Sustained attention in a counting task: normal performance and functional neuroanatomy
Ortuño F, Ojeda N, Arbizu J, López P, Martí-Climent JM, Peñuelas I, Cervera S.
Department of Psychiatry and Medical Psychology, University Hospital, School of Medicine, University of Navarra, Pamplona, Navarre, Spain.
Date: Sep 1, 2002Nuclear Medicine [SP] Psychiatry and Clinical Psychology [SP]
We examined changes in relative cerebral flood flow (relCBF) using PET during a sustained attention paradigm which included auditory stimulation and different tasks of mental counting.
Ten normal volunteers underwent PET (15O water) during a baseline state and under experimental conditions which included listening to clicks, serial counting with auditory stimulation, counting with no auditory stimulation, and an additional component of working memory and time estimation. All subjects performed within normal limits in a battery of neurocognitive tests, which included measures of attention and working memory. Both counting with auditory stimulation and counting with no auditory stimulation engaged motor cortex, putamen, cerebellum, and anterior cingulate. Furthermore, counting with no auditory stimulation relative to counting while listening resulted in significantly increased relCBF in the inferior parietal, dorsolateral prefrontal, and anterior cingulate.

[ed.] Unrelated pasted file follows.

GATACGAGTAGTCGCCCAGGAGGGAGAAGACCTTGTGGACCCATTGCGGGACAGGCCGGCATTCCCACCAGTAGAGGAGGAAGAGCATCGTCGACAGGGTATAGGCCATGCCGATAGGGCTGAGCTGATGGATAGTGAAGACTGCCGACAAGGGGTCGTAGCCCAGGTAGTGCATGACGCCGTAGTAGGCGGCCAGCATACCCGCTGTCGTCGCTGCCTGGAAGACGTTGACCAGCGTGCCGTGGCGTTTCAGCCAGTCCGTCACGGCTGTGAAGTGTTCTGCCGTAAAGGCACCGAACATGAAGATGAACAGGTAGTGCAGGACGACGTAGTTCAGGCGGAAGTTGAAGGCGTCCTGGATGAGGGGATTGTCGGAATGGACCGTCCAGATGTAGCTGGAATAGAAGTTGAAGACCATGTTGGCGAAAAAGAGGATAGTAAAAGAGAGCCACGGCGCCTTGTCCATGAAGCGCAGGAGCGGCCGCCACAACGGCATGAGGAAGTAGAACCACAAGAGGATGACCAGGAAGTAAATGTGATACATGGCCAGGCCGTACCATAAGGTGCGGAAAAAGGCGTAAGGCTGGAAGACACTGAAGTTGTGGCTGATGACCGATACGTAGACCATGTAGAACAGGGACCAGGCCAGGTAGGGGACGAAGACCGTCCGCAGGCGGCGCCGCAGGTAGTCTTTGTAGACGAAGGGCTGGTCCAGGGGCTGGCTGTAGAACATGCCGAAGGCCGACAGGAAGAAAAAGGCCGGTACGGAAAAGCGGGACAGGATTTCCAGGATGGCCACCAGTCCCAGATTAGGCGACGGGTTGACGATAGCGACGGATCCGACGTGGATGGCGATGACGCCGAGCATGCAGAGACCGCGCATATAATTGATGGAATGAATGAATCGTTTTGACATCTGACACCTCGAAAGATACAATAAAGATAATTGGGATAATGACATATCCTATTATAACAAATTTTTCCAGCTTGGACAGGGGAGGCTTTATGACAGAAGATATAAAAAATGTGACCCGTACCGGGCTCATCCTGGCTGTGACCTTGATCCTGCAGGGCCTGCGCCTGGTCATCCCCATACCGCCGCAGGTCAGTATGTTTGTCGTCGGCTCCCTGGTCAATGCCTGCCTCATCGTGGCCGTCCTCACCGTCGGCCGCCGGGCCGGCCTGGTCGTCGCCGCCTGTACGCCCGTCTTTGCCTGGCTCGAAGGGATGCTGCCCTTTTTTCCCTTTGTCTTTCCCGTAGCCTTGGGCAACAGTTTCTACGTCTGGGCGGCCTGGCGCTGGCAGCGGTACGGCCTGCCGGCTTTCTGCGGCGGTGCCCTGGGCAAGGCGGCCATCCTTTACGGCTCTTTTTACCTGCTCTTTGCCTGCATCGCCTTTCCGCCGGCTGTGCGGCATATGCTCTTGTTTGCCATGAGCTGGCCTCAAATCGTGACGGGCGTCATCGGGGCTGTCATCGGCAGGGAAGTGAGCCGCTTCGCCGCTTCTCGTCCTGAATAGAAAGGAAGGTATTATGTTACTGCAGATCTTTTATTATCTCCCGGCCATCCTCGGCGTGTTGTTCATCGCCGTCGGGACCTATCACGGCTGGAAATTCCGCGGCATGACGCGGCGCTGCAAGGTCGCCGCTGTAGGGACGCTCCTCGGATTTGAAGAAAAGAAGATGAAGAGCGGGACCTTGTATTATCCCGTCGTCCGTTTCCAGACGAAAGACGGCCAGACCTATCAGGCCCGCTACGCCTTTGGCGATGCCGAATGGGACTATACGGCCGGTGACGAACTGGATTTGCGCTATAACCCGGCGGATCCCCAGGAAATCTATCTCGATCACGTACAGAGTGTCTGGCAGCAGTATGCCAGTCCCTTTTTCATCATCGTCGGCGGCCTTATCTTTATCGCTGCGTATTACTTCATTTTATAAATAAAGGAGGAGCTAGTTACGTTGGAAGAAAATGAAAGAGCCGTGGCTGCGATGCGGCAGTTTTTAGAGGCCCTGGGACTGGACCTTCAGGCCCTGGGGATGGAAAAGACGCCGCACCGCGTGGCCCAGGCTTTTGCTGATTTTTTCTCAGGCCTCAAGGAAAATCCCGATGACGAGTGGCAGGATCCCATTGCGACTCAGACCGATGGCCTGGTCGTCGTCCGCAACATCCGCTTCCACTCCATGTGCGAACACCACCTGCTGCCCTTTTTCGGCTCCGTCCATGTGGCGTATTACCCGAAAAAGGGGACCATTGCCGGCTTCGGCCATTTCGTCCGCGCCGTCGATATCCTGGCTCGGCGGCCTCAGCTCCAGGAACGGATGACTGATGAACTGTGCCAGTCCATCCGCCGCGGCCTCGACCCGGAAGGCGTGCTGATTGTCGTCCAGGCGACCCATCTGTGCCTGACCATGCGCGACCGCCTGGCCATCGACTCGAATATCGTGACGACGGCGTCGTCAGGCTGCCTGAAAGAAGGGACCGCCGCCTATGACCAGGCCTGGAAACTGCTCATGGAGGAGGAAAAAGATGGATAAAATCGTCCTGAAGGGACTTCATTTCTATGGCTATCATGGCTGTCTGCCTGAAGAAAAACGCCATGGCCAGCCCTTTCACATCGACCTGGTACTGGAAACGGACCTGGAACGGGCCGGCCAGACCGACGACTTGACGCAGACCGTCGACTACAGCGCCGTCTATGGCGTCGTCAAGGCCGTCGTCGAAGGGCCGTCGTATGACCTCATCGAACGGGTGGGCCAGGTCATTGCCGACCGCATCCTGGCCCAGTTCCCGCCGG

The findings obtained in this study support the notion that the parietal and dorsolateral prefrontal cortex are involved when time estimation and working memory are taking part in a task requiring sustained attention.
CITATION Neuroimage. 2002 Sep;17(1):411-20
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